New sheriff takes office; old sheriff officially suspended 

click to enlarge New Sheriff Vicki Hennessy was sworn in on Wednesday. - MIKE KOOZMIN/SPECIAL TO THE SF EXAMINER
  • Mike Koozmin/Special to The SF Examiner
  • New Sheriff Vicki Hennessy was sworn in on Wednesday.

It’s now official — there is a new sheriff in town.

Sheriff Vicki Hennessy was sworn in by Mayor Ed Lee Wednesday afternoon, soon after suspended Sheriff Ross Mirkarimi was served with official misconduct charges by the City Attorney’s Office.

The mayor gave Mirkarimi 24 hours to resign following his sentencing Monday in a high-profile domestic violence case involving his wife. But the sheriff said his crime doesn’t prevent him from doing his job effectively and doesn’t fit the definition of official misconduct in the City Charter.

Hennessy, a 35-year law enforcement veteran, is The City’s first-ever female sheriff. Neither she nor the mayor took questions Wednesday, but after the oath of office was conducted, both briefly commented.

“This is not necessarily a celebration of me becoming sheriff, but it is me agreeing to be sheriff so we can get the work done,” she said.

Hennessy, 59, was rumored to have considered running in last year’s sheriff’s race, but ultimately supported Capt. Paul Miyamoto, Mirkarimi’s chief campaign rival, who enjoyed greater support from rank-and-file department members.

She most recently served as a director in the Department of Emergency Services and Homeland Security, but retired last year. She also has served in a plethora of positions in the Sheriff’s Department, including oversight of the shuttered San Bruno Jail as California’s youngest-ever captain in 1983.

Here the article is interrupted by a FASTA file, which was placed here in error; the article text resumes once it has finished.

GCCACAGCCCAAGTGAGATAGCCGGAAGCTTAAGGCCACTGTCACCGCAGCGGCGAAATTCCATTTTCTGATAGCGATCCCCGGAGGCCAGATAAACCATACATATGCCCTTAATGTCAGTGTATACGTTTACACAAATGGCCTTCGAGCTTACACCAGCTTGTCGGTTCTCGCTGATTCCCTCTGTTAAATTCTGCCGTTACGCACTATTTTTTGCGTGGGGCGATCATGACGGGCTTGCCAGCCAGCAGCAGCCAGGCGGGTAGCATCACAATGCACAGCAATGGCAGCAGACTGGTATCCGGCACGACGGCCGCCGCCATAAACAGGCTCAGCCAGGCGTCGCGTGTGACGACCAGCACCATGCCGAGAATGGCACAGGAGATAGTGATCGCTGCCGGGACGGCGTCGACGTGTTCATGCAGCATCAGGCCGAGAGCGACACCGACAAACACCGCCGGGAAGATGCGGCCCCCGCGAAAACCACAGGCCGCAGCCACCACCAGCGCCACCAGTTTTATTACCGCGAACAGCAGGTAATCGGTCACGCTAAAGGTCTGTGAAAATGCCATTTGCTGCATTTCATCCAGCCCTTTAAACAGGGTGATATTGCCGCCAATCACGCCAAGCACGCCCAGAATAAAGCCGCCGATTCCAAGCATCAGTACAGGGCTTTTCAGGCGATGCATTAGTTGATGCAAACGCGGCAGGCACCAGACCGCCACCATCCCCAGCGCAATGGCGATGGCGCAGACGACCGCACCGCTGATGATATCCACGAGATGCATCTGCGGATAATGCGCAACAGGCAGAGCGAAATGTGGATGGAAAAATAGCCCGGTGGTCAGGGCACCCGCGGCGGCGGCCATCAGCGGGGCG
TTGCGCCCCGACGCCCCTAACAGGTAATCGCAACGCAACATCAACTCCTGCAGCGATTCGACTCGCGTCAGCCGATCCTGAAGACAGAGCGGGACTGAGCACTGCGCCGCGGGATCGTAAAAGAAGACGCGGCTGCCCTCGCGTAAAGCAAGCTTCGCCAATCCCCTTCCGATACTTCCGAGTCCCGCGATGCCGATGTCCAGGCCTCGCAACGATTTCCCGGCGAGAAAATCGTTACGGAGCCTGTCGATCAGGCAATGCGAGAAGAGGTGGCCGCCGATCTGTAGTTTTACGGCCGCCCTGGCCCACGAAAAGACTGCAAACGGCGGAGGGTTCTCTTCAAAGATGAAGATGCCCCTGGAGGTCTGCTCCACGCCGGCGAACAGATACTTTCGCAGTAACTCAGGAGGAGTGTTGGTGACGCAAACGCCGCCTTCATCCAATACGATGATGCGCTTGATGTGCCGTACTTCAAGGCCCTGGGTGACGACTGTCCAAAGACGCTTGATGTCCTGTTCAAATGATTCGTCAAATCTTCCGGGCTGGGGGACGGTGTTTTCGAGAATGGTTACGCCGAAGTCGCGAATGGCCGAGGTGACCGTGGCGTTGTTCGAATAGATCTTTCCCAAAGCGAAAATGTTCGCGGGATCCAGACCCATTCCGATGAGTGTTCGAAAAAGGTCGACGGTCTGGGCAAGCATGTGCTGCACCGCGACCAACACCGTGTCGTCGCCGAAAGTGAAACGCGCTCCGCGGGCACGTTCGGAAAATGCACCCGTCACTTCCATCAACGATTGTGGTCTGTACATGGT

Depending on results of the upcoming removal proceedings for Mirkarimi, Hennessy could hold the position until November 2013 before having to seek election for the remainder of the current term, which lasts until 2016.

Unless he resigns, Mirkarimi will face a hearing before the Ethics Commission and a final decision on his removal by the Board of Supervisors. His ouster would need approval from nine of 11 members of the board, on which he served for nearly eight years.

According to the Department of Elections, if Mirkarimi is removed or resigns by July 9 — 120 days before the next general election — Hennessy or another mayoral appointee would have to run for the office this November. If a vacancy occurs after July 9, Mirkarimi’s replacement would face voters in November 2013.

For now, Hennessy is getting a better welcome from the Deputy Sheriffs’ Association than did Mirkarimi, who didn’t receive its endorsement.

“She brings a wealth of experience,” President Don Wilson said. “That’s something the deputies look at. Do you have the experience to lead us?”

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Dan Schreiber

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